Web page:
Having spent a couple of days in and around Kowloon, I was keen to discover today a little more of the “real”, Hong Kong. I’m not saying those areas around Kowloon and Central aren’t “real”, but I just wanted to get a non-tourist sense of the place as well. So I hopped on the train and randomly selected Tung Chung on Lantau Island.
It’s one of a a number of former rural villages around Hong Kong which has been given the modern treatment. Of course, there’s a number of very high rise apartment buildings, there’s a massive shopping centre, and there’s a lot of parkland. Beyond that, I couldn’t find much evidence (well none, actually) of the former rural village.
I spent most of the afternoon there just sitting and watching the people go by. As you look around, it seems like a fairly middle class district, with a great deal of uniformity in the way in which people looked and dressed. I could have been at any Westfield Supermarket anywhere in Australia. After being in Hong Kong, I so totally understand Market City now.
The waterways and the mountains around the town centre are quite spectacular, and you actually get to see the sky, in stark contrast to the city.
What I found most interesting though, was that was the first place where I’ve seen gay men be affectionate towards each other. I’d read that it was okay to be gay in Hong Kong and all that kinda stuff. And it was not unusual to see men being affectionate towards each other. But I certainly didn’t expect to see it in the middle of the this particular district.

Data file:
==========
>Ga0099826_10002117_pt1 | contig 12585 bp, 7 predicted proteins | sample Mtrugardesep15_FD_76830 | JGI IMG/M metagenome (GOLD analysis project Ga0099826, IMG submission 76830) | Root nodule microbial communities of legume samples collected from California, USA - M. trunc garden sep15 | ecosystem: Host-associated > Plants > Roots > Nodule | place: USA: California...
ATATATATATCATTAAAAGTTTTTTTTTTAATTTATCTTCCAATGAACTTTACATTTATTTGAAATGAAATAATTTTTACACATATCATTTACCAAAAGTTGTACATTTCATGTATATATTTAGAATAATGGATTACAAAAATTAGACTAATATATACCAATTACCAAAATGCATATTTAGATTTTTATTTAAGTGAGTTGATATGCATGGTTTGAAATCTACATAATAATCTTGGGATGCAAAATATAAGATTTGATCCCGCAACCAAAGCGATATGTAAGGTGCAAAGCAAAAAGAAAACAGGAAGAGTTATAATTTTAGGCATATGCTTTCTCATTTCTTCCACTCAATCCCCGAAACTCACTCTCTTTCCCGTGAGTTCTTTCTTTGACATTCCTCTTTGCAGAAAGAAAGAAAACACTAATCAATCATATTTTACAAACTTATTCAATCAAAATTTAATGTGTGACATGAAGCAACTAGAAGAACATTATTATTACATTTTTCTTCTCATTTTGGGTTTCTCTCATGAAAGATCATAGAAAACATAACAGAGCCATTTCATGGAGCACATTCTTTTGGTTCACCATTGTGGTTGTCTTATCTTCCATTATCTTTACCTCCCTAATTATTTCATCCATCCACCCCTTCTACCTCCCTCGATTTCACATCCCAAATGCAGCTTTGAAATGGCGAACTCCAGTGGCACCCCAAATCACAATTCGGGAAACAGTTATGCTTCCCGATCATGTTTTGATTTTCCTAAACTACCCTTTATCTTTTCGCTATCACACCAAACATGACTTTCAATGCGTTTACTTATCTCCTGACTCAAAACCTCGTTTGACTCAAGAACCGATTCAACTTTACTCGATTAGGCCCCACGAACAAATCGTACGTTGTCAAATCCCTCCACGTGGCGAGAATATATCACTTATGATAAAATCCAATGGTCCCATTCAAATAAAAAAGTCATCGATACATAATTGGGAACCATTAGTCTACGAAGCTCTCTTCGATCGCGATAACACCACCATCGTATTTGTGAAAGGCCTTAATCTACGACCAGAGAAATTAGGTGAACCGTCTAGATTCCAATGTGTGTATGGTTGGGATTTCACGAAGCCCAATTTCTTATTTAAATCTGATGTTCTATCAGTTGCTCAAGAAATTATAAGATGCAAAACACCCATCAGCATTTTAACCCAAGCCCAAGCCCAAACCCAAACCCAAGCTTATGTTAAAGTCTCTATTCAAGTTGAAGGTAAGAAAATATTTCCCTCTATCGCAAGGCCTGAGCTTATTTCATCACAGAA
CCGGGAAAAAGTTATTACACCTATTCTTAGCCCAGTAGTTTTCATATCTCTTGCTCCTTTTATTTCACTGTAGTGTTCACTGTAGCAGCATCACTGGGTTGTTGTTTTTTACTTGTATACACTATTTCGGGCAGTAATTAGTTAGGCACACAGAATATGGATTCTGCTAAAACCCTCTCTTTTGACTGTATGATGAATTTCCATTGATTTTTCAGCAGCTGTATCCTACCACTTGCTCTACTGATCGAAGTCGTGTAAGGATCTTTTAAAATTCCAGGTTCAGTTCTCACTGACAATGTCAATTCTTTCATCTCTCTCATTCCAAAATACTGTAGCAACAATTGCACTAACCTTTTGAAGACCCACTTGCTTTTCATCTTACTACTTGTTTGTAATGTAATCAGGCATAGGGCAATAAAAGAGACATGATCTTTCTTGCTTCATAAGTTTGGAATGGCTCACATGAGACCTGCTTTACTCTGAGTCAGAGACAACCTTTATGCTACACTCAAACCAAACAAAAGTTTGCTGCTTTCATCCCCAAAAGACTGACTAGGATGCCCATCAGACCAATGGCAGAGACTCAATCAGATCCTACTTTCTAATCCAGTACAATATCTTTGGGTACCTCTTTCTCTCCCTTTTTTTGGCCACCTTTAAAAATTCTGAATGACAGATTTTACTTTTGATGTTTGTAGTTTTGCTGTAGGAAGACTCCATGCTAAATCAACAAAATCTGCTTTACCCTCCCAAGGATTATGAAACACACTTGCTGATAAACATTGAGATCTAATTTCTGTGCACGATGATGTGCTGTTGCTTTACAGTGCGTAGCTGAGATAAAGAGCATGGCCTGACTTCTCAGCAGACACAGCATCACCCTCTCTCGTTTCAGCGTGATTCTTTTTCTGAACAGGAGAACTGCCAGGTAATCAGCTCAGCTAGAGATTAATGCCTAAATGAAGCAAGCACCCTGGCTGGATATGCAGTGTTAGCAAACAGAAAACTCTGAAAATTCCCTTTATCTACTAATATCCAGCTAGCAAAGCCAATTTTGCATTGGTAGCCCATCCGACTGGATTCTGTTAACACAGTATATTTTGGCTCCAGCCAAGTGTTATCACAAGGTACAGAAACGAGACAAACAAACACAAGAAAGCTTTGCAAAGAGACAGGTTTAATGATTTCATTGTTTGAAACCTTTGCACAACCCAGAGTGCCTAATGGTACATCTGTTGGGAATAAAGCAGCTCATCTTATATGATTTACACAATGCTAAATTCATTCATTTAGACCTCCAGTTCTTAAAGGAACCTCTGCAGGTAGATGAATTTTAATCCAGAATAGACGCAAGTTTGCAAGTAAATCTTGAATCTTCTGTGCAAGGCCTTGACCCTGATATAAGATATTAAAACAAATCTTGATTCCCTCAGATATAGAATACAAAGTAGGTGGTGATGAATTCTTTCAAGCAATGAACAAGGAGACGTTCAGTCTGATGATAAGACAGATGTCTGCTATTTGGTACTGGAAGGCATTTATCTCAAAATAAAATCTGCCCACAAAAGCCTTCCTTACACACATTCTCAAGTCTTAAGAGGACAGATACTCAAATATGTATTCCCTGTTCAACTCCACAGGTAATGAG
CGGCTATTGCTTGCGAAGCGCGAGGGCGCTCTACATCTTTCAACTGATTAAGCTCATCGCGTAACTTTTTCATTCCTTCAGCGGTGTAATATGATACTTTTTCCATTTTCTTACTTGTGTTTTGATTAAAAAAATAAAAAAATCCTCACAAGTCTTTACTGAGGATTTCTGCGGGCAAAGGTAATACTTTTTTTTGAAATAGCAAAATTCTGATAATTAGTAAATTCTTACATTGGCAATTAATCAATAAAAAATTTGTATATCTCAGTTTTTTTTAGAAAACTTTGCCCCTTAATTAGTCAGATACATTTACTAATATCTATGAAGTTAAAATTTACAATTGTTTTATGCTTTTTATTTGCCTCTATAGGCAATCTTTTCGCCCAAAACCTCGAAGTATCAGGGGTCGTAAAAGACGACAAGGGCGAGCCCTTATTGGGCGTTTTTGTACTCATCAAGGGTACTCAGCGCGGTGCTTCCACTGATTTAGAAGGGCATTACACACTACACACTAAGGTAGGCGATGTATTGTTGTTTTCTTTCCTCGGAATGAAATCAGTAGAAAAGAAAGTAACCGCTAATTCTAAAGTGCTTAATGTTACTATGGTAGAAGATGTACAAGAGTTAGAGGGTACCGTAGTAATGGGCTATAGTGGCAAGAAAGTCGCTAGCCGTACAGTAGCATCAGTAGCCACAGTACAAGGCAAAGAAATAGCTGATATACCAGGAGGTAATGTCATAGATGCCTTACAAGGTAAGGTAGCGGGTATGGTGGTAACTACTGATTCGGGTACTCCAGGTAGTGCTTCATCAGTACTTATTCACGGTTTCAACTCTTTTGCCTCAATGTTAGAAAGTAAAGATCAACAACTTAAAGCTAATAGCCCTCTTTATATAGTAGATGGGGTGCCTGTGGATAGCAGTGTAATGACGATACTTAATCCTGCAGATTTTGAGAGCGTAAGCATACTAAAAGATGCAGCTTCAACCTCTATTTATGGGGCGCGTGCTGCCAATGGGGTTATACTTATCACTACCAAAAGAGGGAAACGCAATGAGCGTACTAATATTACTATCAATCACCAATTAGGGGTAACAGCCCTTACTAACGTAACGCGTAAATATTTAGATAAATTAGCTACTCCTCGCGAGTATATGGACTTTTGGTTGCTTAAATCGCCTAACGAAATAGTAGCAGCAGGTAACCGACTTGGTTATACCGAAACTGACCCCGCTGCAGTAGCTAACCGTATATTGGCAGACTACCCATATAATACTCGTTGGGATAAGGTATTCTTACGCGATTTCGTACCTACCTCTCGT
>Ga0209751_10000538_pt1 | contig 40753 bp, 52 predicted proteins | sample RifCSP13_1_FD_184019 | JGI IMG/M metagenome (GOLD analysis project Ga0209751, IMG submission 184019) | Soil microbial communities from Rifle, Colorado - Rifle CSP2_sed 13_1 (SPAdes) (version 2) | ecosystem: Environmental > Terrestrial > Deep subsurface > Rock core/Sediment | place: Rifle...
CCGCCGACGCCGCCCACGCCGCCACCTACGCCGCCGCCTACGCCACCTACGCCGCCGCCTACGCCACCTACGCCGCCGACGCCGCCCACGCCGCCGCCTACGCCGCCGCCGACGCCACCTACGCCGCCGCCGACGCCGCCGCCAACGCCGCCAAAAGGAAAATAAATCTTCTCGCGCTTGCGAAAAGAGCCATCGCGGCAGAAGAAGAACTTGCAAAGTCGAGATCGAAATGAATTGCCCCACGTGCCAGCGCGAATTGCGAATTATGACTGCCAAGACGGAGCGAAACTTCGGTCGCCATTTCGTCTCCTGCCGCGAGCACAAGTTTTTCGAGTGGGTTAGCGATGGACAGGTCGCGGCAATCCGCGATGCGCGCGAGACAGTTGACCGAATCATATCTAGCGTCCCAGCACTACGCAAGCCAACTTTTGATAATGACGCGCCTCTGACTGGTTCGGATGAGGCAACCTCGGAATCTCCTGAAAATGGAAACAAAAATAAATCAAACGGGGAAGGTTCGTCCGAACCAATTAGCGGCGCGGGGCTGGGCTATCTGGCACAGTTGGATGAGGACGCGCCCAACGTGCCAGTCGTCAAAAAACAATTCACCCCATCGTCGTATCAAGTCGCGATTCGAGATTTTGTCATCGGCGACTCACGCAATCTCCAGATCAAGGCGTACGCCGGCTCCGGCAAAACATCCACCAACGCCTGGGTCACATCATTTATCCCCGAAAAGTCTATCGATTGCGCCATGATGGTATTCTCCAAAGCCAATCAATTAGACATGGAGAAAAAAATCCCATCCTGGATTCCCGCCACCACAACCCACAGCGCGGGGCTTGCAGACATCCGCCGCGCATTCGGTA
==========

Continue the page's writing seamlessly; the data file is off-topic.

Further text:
I was also the only non-Asian person I saw in the community.
I don’t know if it’s been such a great tourist experience, and maybe I’d have been better off going somewhere else, but it was interesting to see something of the way in which “the real folk” live.
And so with only twenty four hours left of my “big trip”, I’m now aching to get home. After all this time on the road, I’m feeling tired, and really looking forward to just getting home. I’ve done all that I wanted to do. Now, I just want my bed! And I’m missing friends and family. See you soon.
Jim, Jimmy, James
One response to “New Hong Kong”
I lived in Hong Kong from 1977 to 1980 and have a soft spot in my heart for the place. In my day there, Lantau Island was a sleepy backwater so reading your report and seeing your photos is a real eye opener for me, although unsurprising given Hong Kong’s history of rapid development and change.